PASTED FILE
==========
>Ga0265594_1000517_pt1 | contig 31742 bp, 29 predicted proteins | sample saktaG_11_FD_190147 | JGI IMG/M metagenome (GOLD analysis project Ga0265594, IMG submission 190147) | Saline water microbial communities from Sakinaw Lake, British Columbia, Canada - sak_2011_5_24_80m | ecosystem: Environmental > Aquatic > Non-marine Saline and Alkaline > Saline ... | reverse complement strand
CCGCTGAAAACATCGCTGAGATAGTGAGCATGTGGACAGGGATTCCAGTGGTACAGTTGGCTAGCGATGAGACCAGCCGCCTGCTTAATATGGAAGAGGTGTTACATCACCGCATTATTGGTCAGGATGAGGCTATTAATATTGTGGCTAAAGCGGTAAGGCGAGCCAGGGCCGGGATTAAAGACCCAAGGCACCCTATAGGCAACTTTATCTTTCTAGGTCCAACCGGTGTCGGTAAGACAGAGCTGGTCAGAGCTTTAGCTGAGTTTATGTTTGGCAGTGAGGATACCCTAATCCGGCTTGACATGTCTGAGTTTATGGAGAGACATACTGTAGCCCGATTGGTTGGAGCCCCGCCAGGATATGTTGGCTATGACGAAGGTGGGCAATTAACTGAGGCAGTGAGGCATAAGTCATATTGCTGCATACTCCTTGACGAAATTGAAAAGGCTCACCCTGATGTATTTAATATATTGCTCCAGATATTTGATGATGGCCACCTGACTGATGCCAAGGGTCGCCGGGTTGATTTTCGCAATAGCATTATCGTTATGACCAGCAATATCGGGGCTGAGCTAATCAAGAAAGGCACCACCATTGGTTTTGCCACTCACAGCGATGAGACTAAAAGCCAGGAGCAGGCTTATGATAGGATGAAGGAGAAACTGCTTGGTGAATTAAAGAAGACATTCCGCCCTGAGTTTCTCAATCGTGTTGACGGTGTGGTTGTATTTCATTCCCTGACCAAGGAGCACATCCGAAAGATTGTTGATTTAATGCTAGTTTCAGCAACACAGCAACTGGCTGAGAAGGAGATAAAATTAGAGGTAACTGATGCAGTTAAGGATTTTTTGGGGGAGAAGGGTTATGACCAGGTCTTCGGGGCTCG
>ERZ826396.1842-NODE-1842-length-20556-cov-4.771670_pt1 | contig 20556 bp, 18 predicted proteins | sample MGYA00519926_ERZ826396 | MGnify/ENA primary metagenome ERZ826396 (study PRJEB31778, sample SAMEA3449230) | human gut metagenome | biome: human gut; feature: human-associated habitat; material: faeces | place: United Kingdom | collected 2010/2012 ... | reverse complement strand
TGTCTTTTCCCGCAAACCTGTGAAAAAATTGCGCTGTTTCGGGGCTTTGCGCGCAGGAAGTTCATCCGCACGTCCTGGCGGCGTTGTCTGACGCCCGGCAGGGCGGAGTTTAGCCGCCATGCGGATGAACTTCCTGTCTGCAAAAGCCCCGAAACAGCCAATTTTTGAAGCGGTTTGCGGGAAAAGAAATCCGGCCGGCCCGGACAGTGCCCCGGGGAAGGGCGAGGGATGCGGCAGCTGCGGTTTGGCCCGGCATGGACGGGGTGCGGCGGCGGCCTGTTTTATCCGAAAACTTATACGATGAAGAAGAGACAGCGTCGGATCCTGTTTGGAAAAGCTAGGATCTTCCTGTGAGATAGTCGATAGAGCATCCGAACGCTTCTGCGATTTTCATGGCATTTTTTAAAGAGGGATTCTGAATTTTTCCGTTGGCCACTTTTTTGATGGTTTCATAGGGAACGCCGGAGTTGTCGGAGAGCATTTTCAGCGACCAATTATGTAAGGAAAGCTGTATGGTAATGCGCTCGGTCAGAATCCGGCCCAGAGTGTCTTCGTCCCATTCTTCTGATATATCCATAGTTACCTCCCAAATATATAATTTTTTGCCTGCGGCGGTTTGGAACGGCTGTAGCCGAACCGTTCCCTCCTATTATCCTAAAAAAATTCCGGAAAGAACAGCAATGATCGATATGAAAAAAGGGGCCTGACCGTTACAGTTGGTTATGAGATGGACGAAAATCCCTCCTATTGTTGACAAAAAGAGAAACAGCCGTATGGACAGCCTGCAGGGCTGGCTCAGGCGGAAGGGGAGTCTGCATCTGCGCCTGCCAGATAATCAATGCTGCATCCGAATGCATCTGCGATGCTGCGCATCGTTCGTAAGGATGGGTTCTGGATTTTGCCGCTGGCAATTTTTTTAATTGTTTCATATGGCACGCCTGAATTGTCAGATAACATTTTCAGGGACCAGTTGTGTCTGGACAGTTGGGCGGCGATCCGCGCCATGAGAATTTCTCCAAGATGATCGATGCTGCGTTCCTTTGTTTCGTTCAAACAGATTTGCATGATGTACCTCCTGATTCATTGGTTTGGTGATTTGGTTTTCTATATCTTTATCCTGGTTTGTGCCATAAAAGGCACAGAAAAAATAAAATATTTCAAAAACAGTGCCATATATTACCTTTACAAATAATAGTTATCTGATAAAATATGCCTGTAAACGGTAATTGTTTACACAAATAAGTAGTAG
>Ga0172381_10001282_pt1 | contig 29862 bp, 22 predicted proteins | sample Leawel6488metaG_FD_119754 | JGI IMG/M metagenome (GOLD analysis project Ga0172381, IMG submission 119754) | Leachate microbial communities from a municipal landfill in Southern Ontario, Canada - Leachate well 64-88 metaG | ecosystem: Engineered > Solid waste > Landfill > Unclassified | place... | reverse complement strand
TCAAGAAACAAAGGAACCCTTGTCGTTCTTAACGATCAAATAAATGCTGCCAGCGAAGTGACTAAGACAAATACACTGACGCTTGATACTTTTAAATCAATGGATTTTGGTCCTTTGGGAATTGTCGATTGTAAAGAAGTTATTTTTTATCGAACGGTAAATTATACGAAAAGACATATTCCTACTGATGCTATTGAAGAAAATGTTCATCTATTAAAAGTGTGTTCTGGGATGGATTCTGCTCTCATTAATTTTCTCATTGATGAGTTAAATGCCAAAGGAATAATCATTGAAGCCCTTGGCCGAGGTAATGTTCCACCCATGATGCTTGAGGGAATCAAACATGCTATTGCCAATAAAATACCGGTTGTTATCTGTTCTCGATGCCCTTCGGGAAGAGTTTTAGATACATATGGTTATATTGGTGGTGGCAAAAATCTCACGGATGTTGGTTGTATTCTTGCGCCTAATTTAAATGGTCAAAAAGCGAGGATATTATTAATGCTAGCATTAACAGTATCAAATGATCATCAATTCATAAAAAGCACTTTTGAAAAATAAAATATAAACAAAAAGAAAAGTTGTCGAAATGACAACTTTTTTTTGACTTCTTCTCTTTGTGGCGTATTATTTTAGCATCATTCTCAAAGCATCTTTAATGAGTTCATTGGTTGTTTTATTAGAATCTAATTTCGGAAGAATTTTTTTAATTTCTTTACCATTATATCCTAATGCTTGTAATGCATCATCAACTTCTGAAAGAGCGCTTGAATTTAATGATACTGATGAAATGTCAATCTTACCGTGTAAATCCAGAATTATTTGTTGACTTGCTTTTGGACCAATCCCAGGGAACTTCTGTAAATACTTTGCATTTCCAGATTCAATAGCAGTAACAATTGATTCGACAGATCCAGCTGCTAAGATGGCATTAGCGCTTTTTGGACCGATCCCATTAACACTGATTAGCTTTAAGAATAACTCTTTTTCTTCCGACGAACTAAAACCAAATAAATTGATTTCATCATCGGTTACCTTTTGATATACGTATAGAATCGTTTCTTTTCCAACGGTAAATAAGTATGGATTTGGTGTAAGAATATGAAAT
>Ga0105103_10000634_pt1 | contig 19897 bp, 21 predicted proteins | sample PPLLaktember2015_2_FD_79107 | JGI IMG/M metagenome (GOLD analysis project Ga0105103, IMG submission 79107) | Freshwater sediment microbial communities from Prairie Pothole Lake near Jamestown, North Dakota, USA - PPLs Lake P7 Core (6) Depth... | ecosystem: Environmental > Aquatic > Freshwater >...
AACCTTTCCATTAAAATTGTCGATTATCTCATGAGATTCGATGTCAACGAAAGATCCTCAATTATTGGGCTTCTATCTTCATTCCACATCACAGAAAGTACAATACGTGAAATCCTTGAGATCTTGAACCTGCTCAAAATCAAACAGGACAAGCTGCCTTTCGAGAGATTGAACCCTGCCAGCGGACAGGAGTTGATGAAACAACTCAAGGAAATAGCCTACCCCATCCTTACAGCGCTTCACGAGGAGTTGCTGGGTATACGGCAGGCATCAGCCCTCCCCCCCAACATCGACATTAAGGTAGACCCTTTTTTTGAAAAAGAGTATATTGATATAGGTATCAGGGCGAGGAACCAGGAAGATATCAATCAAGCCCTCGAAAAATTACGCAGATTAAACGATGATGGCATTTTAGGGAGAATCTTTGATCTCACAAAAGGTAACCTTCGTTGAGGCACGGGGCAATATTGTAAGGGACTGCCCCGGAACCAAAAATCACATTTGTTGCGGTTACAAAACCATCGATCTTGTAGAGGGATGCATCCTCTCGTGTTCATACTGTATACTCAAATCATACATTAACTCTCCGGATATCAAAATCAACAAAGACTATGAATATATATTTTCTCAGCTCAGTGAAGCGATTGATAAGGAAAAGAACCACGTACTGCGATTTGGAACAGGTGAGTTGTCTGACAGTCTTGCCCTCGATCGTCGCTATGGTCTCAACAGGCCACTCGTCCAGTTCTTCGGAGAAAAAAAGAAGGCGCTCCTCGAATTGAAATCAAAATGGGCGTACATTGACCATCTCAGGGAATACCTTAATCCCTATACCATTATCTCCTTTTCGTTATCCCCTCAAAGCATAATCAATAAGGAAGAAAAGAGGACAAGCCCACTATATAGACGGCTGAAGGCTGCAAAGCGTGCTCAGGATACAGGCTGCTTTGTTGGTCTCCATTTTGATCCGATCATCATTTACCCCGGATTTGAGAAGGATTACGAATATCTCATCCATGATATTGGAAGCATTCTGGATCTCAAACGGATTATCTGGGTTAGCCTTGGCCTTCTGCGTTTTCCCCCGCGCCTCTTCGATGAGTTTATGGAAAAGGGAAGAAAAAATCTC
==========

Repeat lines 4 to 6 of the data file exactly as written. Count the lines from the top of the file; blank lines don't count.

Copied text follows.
TGTCTTTTCCCGCAAACCTGTGAAAAAATTGCGCTGTTTCGGGGCTTTGCGCGCAGGAAGTTCATCCGCACGTCCTGGCGGCGTTGTCTGACGCCCGGCAGGGCGGAGTTTAGCCGCCATGCGGATGAACTTCCTGTCTGCAAAAGCCCCGAAACAGCCAATTTTTGAAGCGGTTTGCGGGAAAAGAAATCCGGCCGGCCCGGACAGTGCCCCGGGGAAGGGCGAGGGATGCGGCAGCTGCGGTTTGGCCCGGCATGGACGGGGTGCGGCGGCGGCCTGTTTTATCCGAAAACTTATACGATGAAGAAGAGACAGCGTCGGATCCTGTTTGGAAAAGCTAGGATCTTCCTGTGAGATAGTCGATAGAGCATCCGAACGCTTCTGCGATTTTCATGGCATTTTTTAAAGAGGGATTCTGAATTTTTCCGTTGGCCACTTTTTTGATGGTTTCATAGGGAACGCCGGAGTTGTCGGAGAGCATTTTCAGCGACCAATTATGTAAGGAAAGCTGTATGGTAATGCGCTCGGTCAGAATCCGGCCCAGAGTGTCTTCGTCCCATTCTTCTGATATATCCATAGTTACCTCCCAAATATATAATTTTTTGCCTGCGGCGGTTTGGAACGGCTGTAGCCGAACCGTTCCCTCCTATTATCCTAAAAAAATTCCGGAAAGAACAGCAATGATCGATATGAAAAAAGGGGCCTGACCGTTACAGTTGGTTATGAGATGGACGAAAATCCCTCCTATTGTTGACAAAAAGAGAAACAGCCGTATGGACAGCCTGCAGGGCTGGCTCAGGCGGAAGGGGAGTCTGCATCTGCGCCTGCCAGATAATCAATGCTGCATCCGAATGCATCTGCGATGCTGCGCATCGTTCGTAAGGATGGGTTCTGGATTTTGCCGCTGGCAATTTTTTTAATTGTTTCATATGGCACGCCTGAATTGTCAGATAACATTTTCAGGGACCAGTTGTGTCTGGACAGTTGGGCGGCGATCCGCGCCATGAGAATTTCTCCAAGATGATCGATGCTGCGTTCCTTTGTTTCGTTCAAACAGATTTGCATGATGTACCTCCTGATTCATTGGTTTGGTGATTTGGTTTTCTATATCTTTATCCTGGTTTGTGCCATAAAAGGCACAGAAAAAATAAAATATTTCAAAAACAGTGCCATATATTACCTTTACAAATAATAGTTATCTGATAAAATATGCCTGTAAACGGTAATTGTTTACACAAATAAGTAGTAG
>Ga0172381_10001282_pt1 | contig 29862 bp, 22 predicted proteins | sample Leawel6488metaG_FD_119754 | JGI IMG/M metagenome (GOLD analysis project Ga0172381, IMG submission 119754) | Leachate microbial communities from a municipal landfill in Southern Ontario, Canada - Leachate well 64-88 metaG | ecosystem: Engineered > Solid waste > Landfill > Unclassified | place... | reverse complement strand
TCAAGAAACAAAGGAACCCTTGTCGTTCTTAACGATCAAATAAATGCTGCCAGCGAAGTGACTAAGACAAATACACTGACGCTTGATACTTTTAAATCAATGGATTTTGGTCCTTTGGGAATTGTCGATTGTAAAGAAGTTATTTTTTATCGAACGGTAAATTATACGAAAAGACATATTCCTACTGATGCTATTGAAGAAAATGTTCATCTATTAAAAGTGTGTTCTGGGATGGATTCTGCTCTCATTAATTTTCTCATTGATGAGTTAAATGCCAAAGGAATAATCATTGAAGCCCTTGGCCGAGGTAATGTTCCACCCATGATGCTTGAGGGAATCAAACATGCTATTGCCAATAAAATACCGGTTGTTATCTGTTCTCGATGCCCTTCGGGAAGAGTTTTAGATACATATGGTTATATTGGTGGTGGCAAAAATCTCACGGATGTTGGTTGTATTCTTGCGCCTAATTTAAATGGTCAAAAAGCGAGGATATTATTAATGCTAGCATTAACAGTATCAAATGATCATCAATTCATAAAAAGCACTTTTGAAAAATAAAATATAAACAAAAAGAAAAGTTGTCGAAATGACAACTTTTTTTTGACTTCTTCTCTTTGTGGCGTATTATTTTAGCATCATTCTCAAAGCATCTTTAATGAGTTCATTGGTTGTTTTATTAGAATCTAATTTCGGAAGAATTTTTTTAATTTCTTTACCATTATATCCTAATGCTTGTAATGCATCATCAACTTCTGAAAGAGCGCTTGAATTTAATGATACTGATGAAATGTCAATCTTACCGTGTAAATCCAGAATTATTTGTTGACTTGCTTTTGGACCAATCCCAGGGAACTTCTGTAAATACTTTGCATTTCCAGATTCAATAGCAGTAACAATTGATTCGACAGATCCAGCTGCTAAGATGGCATTAGCGCTTTTTGGACCGATCCCATTAACACTGATTAGCTTTAAGAATAACTCTTTTTCTTCCGACGAACTAAAACCAAATAAATTGATTTCATCATCGGTTACCTTTTGATATACGTATAGAATCGTTTCTTTTCCAACGGTAAATAAGTATGGATTTGGTGTAAGAATATGAAAT